(Sally) Through working as a ranger with groups in outdoor-based arts and crafts and running willow workshops, I became increasingly aware of the positive impact working with natural materials and learning new skills can have on someone’s mental health and self-esteem.
Claire’s background of youth work and teaching echoed this experience. Taking someone into a natural environment, working with natural materials and learning new skills can have a really positive effect on wellbeing. 1 in 4 adults and 1 in 10 children will experience some form of mental health illness in any year. There is a growing body of evidence to suggest that time spent outdoors in nature offers huge therapeutic benefits to both adults and children, relieving symptoms of anxiety, stress and depression as well as the many benefits to physical wellbeing.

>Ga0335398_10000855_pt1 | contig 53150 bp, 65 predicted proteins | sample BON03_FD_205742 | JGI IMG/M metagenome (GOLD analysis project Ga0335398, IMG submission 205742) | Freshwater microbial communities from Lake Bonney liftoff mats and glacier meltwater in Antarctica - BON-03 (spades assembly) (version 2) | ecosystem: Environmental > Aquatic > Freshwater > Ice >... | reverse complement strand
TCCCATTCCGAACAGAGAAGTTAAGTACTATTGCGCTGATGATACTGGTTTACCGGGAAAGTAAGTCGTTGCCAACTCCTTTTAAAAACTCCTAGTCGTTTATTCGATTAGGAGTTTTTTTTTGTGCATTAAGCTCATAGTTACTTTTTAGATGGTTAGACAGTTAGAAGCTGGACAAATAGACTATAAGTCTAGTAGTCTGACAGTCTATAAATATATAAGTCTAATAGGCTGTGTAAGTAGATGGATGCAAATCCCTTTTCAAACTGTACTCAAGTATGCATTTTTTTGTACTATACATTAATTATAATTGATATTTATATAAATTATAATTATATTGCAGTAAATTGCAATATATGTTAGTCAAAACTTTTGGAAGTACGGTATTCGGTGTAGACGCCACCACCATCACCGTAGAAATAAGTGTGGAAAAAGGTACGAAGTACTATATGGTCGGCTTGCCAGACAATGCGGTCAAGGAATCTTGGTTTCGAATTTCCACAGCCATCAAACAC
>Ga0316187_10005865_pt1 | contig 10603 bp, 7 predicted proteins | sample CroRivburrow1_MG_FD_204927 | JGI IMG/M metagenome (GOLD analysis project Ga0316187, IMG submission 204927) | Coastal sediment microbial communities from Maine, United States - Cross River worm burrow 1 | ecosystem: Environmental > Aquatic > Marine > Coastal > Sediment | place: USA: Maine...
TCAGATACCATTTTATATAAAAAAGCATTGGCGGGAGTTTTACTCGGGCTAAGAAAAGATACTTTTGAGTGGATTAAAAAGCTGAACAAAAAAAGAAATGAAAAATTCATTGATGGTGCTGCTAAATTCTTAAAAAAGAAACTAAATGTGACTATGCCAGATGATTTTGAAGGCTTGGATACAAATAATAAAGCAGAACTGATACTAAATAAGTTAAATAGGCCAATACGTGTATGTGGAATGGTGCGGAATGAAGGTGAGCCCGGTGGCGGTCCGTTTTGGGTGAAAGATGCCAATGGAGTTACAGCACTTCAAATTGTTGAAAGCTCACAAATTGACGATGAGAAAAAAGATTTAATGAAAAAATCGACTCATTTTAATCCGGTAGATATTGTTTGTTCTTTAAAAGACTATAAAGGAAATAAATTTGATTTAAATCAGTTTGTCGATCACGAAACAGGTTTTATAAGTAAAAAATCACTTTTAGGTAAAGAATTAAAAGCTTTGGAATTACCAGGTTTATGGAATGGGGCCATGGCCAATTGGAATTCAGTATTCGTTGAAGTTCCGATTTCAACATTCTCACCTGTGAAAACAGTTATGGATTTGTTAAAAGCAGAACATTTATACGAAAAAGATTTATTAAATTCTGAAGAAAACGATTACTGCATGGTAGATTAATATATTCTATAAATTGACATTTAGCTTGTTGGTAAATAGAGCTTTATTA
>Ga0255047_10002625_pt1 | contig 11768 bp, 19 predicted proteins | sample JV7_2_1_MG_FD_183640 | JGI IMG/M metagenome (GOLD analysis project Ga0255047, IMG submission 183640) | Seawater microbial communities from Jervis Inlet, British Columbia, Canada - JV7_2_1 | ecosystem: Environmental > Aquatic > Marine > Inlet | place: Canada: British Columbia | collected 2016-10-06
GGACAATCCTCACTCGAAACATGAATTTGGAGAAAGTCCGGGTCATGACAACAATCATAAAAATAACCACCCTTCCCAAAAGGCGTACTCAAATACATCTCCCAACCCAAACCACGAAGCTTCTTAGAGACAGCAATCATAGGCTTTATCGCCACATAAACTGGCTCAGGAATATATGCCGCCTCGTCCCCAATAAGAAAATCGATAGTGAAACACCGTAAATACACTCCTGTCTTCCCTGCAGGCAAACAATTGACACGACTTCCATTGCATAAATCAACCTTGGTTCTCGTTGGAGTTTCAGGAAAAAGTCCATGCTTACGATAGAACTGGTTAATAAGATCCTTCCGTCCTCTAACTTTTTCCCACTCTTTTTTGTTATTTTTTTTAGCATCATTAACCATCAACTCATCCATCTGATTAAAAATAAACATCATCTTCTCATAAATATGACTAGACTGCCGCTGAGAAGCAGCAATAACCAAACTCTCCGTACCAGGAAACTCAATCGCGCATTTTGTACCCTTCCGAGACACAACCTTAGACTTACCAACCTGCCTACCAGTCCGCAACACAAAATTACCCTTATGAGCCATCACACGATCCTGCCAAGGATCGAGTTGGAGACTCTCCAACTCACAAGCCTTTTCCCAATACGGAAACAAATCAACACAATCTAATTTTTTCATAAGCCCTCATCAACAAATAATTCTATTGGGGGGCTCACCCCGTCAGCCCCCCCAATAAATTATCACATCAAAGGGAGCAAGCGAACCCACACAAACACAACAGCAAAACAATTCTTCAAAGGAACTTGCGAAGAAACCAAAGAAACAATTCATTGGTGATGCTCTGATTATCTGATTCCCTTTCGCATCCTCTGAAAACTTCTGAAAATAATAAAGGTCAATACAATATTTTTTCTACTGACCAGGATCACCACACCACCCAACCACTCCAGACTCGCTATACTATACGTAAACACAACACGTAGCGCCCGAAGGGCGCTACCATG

Whilst home schooling during the initial lockdown (once restrictions allowed) we’d meet up outdoors so our children could see each other and dream of running a project where people could meet, learn new skills, connect to their roots and connect with the environment; that’s where Wild Roots was born.
Q3. How did you find your First Class carriage space and can you tell us about it?
We had been looking for somewhere to base ourselves for a good few months and drawn a blank. We’d accumulated an impressive collection of materials and resources and were finding it difficult to find spaces to hire to run workshops and establish regular groups.